So, you have decided that apromotional tie-in would be a good marketing tool for your business. In order tooffer the promotional tie-in, you have decided to run a contest (or gamepromotion) in which the winner receives the promotional tie-in as a prize. Theprize you offer can be almost anything, from free services to a cash prize or atrip to Hawaii. The first step in planning the contest is to determine whatvariety of game promotion makes the most sense to your audience in yourparticular line of business. Game promotions traditionally fall into one of twocategories, “games of chance” and “games of skill.”
“Games of skill,” ifcrafted correctly, are legal game promotions in every state. Their winner(s) areselected based upon the skill of the contestant (for example, an essay writingcontest). In contrast, “games of chance” are illegal lotteries in theUnited States unless one of the three traditional lottery elements — prize,chance and consideration — is removed. Under existing regulation, onlygovernment-sponsored lotteries may include all three lottery elements.
Chance. Of the threeelements, determining whether chance is present is the most subjective. Thereare primarily two tests for evaluating whether the element of chance is presentin a game promotion. Please note that if the element of chance is established,consideration, as discussed below, must not be present or the game promotionwill be deemed an illegal lottery.
The majority of states including,but not limited to, New York, Ohio, Tennessee and South Carolina, employ the”dominant factor” test in evaluating whether the element of chance ispresent. A minority of the states, such as New Jersey, employs the”material factor” test in this analysis. When assessing games thatutilize elements of both skill and chance, use of the dominant factor test willresult in a decision that a contest is a “game of chance” where chanceis a more significant factor than the skill of the player in determining thewinner(s) of the contest. By comparison, the material factor test will find thata “game of chance” exists where chance was a material, but notnecessarily dominant, factor in determining the final contest result.
Some states, although in theminority, take neither approach. Arizona, for example, evaluates game promotionsemploying the state’s gambling statutes. Within this legal framework, Arizonaregulators refer to the definitions of “bet” and “wager” asused in their bookmaking statute in making the skill chance determination.Arizona has determined that the payment of an entrance fee is not an illegal betor wager in an otherwise legal competition where prizes are awarded by anonparticipant and where the entrance fees do not alone comprise the total prizepurse. Regardless of which approach is employed, the skill/chance exercise is acritical one to the game promoter. Where a contest can be shown to be a”game of skill,” rather than a “game of chance,” the sponsoris free to require payment of a fee, or purchase of a product or service, as acondition to entry.
Consideration. Caution: Inthe eyes of regulators, consideration can take many forms. Althoughconsideration, in the pure sense of the word, is cash or some other variety oflegal tender, requiring the purchase or even use of a particular product orservice in order to enter a contest will often trigger the element ofconsideration. In at least one state, a mere 37-cent stamp on an entry envelopehas been ruled sufficient value to invoke the consideration element. Where theother two lottery elements are already present, a consideration finding willresult in an illegal lottery determination. Because game promoters want to avoidthis eventuality at all costs, your promotion must be carefully vetted andassociated rules of entry drafted by seasoned promotional counsel before thecontest commences.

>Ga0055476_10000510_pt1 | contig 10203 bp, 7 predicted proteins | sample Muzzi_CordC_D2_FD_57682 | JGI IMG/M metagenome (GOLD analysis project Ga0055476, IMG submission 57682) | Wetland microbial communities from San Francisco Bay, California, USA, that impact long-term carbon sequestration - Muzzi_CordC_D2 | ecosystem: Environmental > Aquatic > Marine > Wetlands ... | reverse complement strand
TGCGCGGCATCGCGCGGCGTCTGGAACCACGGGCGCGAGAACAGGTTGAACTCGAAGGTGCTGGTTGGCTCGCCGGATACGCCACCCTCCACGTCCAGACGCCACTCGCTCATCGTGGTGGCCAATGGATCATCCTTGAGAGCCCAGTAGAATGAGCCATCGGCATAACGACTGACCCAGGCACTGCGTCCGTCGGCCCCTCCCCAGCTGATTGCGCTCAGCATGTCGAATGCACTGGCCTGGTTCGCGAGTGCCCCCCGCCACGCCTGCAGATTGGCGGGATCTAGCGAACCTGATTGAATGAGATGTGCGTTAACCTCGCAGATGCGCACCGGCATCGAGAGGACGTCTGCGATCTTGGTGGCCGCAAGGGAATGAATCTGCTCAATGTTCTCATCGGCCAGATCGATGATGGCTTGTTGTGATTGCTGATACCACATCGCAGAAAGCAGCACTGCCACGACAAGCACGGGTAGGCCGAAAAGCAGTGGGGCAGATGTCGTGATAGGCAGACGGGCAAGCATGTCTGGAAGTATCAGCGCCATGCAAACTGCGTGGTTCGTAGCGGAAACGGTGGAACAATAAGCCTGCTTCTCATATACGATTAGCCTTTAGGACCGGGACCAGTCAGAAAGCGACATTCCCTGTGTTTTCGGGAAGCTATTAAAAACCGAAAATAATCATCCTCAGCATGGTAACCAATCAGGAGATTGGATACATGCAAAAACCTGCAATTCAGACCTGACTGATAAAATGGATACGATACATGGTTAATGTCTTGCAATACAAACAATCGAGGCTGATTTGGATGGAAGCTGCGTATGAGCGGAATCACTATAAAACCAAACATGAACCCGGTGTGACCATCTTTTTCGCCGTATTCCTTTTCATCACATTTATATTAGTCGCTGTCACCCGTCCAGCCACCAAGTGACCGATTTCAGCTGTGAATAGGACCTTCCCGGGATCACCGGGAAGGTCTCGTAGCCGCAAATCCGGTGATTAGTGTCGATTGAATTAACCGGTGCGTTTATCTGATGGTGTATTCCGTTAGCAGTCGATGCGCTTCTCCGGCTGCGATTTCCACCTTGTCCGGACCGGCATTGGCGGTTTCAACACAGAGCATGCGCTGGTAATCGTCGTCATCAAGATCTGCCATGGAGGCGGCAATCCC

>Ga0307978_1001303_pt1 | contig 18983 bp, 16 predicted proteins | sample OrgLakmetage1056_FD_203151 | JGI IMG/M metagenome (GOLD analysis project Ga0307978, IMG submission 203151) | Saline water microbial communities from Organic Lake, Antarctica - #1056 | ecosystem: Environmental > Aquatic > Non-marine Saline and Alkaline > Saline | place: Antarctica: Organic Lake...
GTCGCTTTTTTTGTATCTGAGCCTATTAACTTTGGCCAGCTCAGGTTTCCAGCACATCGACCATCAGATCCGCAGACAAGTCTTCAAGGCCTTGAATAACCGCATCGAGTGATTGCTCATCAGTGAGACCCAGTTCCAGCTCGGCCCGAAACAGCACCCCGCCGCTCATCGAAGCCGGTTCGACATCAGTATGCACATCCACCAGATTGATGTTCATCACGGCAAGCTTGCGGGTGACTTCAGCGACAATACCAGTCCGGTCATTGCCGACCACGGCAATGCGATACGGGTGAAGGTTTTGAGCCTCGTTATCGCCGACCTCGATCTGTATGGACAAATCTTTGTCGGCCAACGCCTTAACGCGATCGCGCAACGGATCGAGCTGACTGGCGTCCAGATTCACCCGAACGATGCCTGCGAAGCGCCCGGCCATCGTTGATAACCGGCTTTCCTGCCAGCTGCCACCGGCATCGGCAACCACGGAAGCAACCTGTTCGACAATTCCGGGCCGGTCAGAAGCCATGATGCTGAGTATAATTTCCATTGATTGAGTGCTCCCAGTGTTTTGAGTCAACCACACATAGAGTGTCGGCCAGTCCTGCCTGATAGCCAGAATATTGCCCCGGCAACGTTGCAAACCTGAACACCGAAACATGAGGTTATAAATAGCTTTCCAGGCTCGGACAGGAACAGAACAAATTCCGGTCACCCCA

Because most game promotions have asignificant element of chance to them, the safest course of action for anycontest sponsor is to remove either the consideration element or choose not toprovide a prize. Understandably, failure to provide a prize in connection withwinning your contest is not an option. Without a prize, your contest will createabsolutely no buzz and will result in an almost certain promotional washout.Fortunately, however, removing the consideration element from the equation is arelatively simple and popular alternative.
As discussed in the first article inthis series, an alternative means of entry — one that does not require paymentor registration for services to enter — always should be offered to consumersto avoid triggering the consideration element. Bear in mind that entriesreceived in this manner must be accorded the same weight and opportunity to winas any other entry. Game promotions that offer alternative means of entry oftenuse the magic phrase “no purchase necessary” in their promotionalrules and associated advertising to clearly signal that the considerationelement is not present.
Prize. The final contestelement is that a prize ultimately be awarded to the winner(s). A prize can beanything from a month of free services to a trip to Hawaii. Applicable stategame promotion regulations require that the cash equivalent of any prize beoffered to participants in the alternative, should they so elect. In connectionwith awarding the prize(s), a list of all contest winners must be maintained bythe sponsor, made available to entrants (and Rhode Island) upon request, andfiled with Florida and New York at the close of the contest period.